Tuesday, June 28, 2011

Business 101 for Students with Special Needs

MAPLEWOOD, N.J. -- Calculating the best-priced cookie dough may be a small challenge for the executives of Diamond Enterprises, but making eye contact while paying the cashier is an enormous one.

Diamond Enterprises is a sandwich, salad and snack business run by students with autism and severe learning disabilities at a New Jersey high school where this year 700 orders, most placed by teachers, were served.

The program at Columbia High School in Maplewood, New Jersey, is among a wave of innovative programs in public schools throughout the nation that go beyond the traditional classroom to develop life skills among special-education students, many of whom were once bused out of their home district to far more costly programs.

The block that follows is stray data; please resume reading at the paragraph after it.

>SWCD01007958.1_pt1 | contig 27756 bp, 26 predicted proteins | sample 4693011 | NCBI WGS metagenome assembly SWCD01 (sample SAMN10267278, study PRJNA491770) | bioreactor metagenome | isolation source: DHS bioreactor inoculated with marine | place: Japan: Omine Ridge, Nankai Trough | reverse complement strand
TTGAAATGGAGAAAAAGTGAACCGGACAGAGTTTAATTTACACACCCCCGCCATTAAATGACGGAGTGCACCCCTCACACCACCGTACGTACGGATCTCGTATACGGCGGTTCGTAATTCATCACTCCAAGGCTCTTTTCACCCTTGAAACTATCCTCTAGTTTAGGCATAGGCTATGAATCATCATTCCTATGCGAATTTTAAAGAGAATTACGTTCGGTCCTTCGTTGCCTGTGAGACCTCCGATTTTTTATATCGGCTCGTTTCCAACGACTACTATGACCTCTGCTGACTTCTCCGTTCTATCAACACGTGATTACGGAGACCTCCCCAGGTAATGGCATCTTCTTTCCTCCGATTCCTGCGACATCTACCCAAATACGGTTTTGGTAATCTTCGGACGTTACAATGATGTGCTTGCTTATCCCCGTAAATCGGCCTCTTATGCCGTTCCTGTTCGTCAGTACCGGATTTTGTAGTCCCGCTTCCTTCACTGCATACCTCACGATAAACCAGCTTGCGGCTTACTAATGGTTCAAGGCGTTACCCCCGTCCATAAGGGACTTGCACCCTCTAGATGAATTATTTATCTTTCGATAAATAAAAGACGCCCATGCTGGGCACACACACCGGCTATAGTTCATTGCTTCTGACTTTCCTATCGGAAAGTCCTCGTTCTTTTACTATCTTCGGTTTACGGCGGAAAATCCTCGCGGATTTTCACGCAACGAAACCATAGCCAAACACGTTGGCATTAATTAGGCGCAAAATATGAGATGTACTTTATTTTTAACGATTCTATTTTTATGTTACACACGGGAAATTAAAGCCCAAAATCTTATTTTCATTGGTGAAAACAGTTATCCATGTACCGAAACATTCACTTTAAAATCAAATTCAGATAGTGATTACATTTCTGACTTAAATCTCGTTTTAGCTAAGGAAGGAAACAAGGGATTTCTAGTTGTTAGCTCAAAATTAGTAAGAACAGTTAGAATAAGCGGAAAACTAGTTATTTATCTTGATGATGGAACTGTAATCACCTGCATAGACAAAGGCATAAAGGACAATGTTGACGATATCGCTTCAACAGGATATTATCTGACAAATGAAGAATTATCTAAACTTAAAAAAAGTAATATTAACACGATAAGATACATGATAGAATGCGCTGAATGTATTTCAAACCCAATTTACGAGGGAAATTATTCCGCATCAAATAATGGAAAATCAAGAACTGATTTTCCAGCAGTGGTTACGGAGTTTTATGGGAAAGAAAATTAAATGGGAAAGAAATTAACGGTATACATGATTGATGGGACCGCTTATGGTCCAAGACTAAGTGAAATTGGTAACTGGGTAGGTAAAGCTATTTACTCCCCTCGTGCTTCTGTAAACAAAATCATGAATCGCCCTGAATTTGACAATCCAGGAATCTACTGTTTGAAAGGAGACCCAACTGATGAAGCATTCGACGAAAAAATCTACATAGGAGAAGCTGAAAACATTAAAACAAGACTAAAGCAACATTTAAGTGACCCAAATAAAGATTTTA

Special-ed students can have difficulty with human interaction, so learning manners and acceptable behaviors such as eye contact is less of a social nicety and more of a survival skill.

"The social piece is at least as important as learning to read and do math," said Eugene Porta, a teacher who oversees the nine students running Diamond Enterprises. "We need to help them develop skills to function in the community."

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